America’s Most Common Cancer


Pardon me while I drag my soap box out and get serious for a moment.

May is “Skin Cancer Awareness Month”.

It is America’s most common form of cancer.

It’s also the most-preventable.

I have been dealing with skin cancer for roughly 25 years.

Several years ago, I did a radio interview with local hospital officials regarding an upcoming free skin cancer screening clinic.

For some reason, I thought I’d go.

Turned out to be one of the wisest decisions I ever made.

The attending dermatologist had me remove my shirt.

He glanced at my freckled back and shoulders and said, “You had a bad sunburn sometime in your past.”

I was probably 8 or 9 years old and we had spent the day, in the blazing, sun swimming in my aunt’s above-ground swimming pool.

I was beet-red when I hit the sack that night.

I woke up the last night and the sheets were damp and I feared I had wet the bed.


Blisters on my shoulders from the sun the day before had burst while I slept.

It wasn’t the first time that this fair-skinned lad had been sunburned but it was the most serious.

You see, I grew up in the Coppertone era when that little dog tugged at the girl’s swimsuit to reveal a tan line.


What was that?

Spending weeks every summer on Lake Erie, splashing in the water and playing in the sand exposed me to more than my fair share of sunlight as I was growing up.

Today we know that 90% on non-melanoma skin cancers and 85% of melanoma cases are associated with exposure to ultraviolet radiation from the sun.

Doctors report if you had 5 or more “sunburns”, you double your risk for melanoma and if you have just one blistering sunburn, that melanoma risk doubles again.

I might have had 5 sunburns and a blistering burn several summers as a kid.

As a result of this visit to the skin-screening clinic, I’ve been a frequent patient to my dermatologist ever since.

Skin cancer happens when mutations occur in the DNA of skin cells, due to UV rays from the sun.

The skins cells morph into a mass of cancer cells.

More than 9,000 people are diagnosed with skin cancer every year in the United States.

More people are diagnosed with skin cancer every year than all the other types of cancer…COMBINED.

Two people die every hour due to skin cancer.

It costs $8.1B to treat skin cancer every year in America.

Since 1994, diagnosis and treatment of non-melanoma skin cancers have risen 77%.

That’s about the time I started seeing a dermatologist.

The most common form is basal cell carcinoma.

Roughly 3.6M cases of basal cell cancer cancer are diagnosed every year.

These basal cells are the least-aggressive form of skin cancer and I would easily say I’ve more than three dozen removed in my life, mostly on my arms, back and shoulders.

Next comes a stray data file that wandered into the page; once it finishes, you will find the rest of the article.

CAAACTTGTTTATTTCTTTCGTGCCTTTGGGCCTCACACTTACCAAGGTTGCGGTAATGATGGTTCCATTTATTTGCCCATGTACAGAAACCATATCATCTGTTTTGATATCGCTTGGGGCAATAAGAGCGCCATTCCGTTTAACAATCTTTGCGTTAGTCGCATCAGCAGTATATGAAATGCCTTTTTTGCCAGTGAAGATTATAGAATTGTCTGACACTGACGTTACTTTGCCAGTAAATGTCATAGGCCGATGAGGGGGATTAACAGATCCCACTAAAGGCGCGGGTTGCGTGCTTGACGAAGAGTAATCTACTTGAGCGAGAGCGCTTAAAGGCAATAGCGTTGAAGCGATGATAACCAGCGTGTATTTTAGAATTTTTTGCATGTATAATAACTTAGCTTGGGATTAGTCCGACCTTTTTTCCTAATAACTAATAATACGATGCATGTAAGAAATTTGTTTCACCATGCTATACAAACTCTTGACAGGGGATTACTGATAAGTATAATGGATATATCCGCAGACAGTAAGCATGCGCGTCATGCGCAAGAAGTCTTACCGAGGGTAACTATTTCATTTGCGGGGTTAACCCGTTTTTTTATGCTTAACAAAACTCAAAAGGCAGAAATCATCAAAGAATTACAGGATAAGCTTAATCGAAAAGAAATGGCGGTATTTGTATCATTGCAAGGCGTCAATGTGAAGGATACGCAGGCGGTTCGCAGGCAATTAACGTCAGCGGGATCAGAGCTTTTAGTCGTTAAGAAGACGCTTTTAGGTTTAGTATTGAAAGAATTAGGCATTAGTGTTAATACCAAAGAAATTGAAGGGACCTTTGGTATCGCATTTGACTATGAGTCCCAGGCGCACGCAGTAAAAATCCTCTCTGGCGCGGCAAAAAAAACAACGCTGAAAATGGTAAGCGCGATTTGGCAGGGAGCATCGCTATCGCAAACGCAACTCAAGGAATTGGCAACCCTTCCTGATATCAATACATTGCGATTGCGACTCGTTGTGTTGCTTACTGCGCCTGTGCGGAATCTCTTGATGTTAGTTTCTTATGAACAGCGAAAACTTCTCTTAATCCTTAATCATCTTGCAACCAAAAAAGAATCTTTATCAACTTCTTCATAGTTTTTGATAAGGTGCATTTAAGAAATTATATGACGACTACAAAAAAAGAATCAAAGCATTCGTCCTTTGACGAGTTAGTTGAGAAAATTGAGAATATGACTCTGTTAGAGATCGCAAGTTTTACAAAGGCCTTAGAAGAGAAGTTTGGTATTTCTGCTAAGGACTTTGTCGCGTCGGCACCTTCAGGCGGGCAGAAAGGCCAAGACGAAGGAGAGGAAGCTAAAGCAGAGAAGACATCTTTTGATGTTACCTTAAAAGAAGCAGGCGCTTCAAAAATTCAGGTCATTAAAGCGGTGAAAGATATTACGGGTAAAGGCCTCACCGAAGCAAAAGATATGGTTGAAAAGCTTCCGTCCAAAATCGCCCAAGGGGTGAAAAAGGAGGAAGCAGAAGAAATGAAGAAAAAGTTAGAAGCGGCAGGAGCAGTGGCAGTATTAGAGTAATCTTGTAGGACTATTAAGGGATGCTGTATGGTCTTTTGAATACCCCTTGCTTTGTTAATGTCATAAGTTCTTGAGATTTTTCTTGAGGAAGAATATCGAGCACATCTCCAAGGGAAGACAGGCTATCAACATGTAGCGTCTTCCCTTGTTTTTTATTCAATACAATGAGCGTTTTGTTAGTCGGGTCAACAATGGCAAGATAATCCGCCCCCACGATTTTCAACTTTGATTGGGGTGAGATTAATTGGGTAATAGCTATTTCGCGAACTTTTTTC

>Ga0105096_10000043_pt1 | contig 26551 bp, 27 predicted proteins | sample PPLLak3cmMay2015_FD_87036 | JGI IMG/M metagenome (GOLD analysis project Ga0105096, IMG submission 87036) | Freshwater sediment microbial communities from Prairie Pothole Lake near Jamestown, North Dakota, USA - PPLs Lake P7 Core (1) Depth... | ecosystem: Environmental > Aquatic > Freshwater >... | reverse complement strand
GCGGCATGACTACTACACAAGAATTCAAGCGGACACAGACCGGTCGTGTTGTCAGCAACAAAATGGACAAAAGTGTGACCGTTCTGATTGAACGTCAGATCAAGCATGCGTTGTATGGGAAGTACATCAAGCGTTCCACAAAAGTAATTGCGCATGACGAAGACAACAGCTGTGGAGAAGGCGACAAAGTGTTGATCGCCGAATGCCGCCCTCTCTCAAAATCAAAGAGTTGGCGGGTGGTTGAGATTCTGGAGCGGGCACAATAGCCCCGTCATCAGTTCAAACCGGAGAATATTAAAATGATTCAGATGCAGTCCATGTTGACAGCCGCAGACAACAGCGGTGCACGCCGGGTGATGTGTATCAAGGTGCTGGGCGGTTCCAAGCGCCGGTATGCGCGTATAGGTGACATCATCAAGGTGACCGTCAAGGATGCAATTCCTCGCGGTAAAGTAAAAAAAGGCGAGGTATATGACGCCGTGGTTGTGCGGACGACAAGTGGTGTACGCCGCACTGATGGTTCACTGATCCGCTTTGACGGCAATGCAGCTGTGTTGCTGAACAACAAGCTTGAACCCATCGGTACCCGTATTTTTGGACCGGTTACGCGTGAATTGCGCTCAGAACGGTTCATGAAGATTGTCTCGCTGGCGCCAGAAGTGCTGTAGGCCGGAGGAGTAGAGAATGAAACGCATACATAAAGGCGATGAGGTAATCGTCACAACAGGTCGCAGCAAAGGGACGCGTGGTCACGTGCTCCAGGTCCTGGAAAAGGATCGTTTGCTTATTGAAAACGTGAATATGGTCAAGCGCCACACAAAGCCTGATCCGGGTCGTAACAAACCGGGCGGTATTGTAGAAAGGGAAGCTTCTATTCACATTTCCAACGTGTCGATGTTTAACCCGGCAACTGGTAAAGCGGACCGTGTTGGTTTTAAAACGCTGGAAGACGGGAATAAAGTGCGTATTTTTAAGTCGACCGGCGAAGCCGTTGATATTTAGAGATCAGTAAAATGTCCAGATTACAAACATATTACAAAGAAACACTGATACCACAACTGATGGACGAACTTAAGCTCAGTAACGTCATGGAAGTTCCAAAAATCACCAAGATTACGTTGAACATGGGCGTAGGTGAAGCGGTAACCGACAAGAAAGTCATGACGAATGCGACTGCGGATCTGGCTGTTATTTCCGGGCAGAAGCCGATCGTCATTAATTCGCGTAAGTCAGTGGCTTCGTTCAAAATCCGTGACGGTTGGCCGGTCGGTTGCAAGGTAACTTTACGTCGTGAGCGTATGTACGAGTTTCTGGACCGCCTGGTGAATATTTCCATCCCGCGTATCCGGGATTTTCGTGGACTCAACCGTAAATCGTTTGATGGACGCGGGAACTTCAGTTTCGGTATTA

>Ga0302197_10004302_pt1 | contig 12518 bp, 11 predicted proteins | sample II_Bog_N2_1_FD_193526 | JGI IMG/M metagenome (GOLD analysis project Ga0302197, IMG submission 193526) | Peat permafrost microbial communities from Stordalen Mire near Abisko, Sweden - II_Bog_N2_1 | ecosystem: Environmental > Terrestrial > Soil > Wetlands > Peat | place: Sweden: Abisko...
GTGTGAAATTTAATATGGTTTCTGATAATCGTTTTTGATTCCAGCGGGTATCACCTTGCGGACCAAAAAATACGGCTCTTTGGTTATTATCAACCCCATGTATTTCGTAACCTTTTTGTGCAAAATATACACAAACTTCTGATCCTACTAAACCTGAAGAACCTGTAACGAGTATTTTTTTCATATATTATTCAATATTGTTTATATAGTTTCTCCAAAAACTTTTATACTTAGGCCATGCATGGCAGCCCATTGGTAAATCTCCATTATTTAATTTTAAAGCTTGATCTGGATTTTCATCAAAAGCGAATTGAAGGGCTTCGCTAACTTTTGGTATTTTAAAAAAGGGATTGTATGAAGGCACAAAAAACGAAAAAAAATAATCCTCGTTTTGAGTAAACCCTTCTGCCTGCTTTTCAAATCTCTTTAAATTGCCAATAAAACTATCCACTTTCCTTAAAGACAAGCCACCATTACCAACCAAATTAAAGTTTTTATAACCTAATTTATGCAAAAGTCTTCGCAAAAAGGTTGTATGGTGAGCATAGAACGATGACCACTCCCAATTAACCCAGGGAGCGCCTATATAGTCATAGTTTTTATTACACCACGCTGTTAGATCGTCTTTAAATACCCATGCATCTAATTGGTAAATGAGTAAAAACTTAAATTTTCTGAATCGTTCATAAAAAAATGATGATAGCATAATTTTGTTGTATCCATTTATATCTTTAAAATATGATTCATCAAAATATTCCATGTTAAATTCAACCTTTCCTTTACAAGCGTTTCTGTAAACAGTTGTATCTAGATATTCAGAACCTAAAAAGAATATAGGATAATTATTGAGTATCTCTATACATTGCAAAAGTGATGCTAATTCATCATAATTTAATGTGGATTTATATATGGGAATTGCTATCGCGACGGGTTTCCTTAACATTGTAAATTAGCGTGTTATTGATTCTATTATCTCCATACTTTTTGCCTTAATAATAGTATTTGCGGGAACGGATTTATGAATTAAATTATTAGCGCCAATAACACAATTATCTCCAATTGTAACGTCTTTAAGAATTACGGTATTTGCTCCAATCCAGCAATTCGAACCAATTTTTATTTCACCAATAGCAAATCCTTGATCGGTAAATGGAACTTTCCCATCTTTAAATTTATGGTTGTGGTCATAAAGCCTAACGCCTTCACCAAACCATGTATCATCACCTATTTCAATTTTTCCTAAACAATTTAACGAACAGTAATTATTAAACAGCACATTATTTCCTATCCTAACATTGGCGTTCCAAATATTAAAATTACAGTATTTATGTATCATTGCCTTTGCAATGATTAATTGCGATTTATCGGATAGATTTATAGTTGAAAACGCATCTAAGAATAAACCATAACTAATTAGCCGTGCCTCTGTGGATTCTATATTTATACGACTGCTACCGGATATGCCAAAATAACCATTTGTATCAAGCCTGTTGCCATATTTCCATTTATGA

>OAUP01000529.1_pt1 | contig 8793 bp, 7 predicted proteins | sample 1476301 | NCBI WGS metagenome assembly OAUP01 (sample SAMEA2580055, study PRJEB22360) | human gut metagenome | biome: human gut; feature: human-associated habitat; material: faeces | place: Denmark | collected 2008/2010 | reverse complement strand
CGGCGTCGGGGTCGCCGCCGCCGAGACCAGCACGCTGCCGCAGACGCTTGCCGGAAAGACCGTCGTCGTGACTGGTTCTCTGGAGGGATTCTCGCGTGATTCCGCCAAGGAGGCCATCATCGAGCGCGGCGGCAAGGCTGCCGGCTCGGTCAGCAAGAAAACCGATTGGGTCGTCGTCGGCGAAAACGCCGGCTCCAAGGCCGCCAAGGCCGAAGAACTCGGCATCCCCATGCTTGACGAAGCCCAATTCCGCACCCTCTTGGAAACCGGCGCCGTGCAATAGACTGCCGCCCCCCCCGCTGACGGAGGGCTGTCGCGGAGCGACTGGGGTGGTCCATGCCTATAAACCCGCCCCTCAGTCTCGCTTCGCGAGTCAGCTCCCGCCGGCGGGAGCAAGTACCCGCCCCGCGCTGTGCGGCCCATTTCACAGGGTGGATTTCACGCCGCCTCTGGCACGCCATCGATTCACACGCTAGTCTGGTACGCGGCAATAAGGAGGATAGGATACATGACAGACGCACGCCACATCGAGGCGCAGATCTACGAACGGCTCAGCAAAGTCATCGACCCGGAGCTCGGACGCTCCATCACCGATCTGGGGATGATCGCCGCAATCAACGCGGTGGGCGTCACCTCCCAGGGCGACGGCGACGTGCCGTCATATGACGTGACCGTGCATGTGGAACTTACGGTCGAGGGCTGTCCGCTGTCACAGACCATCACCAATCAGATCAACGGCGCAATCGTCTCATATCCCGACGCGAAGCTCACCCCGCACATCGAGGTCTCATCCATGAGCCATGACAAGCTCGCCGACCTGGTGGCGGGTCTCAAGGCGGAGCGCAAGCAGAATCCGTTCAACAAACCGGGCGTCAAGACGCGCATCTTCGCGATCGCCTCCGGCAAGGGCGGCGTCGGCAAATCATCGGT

Eighty percent of skin cancers are basal cells.

They are normally not very aggressive and slow-growing but left untreated, they can become a bigger problem.

I used to visit the dermatologist annually, until several years ago I had 4 melanomas removed in two years.

This form of skin cancer claims the lives of 5,400 people EVERY month.

However, in the past decade, new, invasive cases of melanoma skin cancer have increased 44% and it is expected that as many as 7,000 Americans could die as a result.

BUT, when melanomas are detected early and treated, the 5 year survival rate is 99%.

Scientists say 86% of melanomas are due to UV exposure from the sun’s rays.

Protecting your skin with SPF-15 or higher sunscreen daily can significantly reduce your risk of skin cancer.

SPF-30 or higher sunscreens can block up to 97% of those harmful sun rays.

UV rays easily penetrate a white t-shirt.

Wide-brim hats and long-sleeved, dark, tightly-woven clothing help.

There are even articles of clothing available that are specially treated and made to limit the effect of those UV rays.

It is best to avoid sun exposure from 10:00am until 4:00pm but if that’s not practical, apply the SPF and wear protective clothing.

Doctors recommend seeing a dermatologist annually.

The rule used to be you’d see your dermatologist every 3 months after detecting a melanoma until you go a year without one being found.

But, I see visit my skin doctor every three months, since I’ve had a number of melanomas removed.

They require a bit more aggressive treatment and I have the scars to prove it.

But I heard chicks dig scars so I’m in good standing.

Gotta tell you, though, my wife doesn’t “dig” them, especially since she has to change the bandages on those hard-to-reach spots on my body when they’re removed.

I might also tell you that tanning beds expose you to up to 15 times more UV radiation that the sun does at peak intensity.

Statistics say more people get skin cancer from indoor tanning than get lung cancer from smoking.

To be perfectly honest with you, I hate having to apply sun screen when I go outdoors.

Now, I’m not always the most-diligent but my experiences have made my family more “sun aware” so floppy hats, sunglasses and sun screen and quite fashionable with the Foster clan.

It is truly one of those cases where an ounce or prevention is worth a pound of cure.

You see, I have some “skin” in the game!

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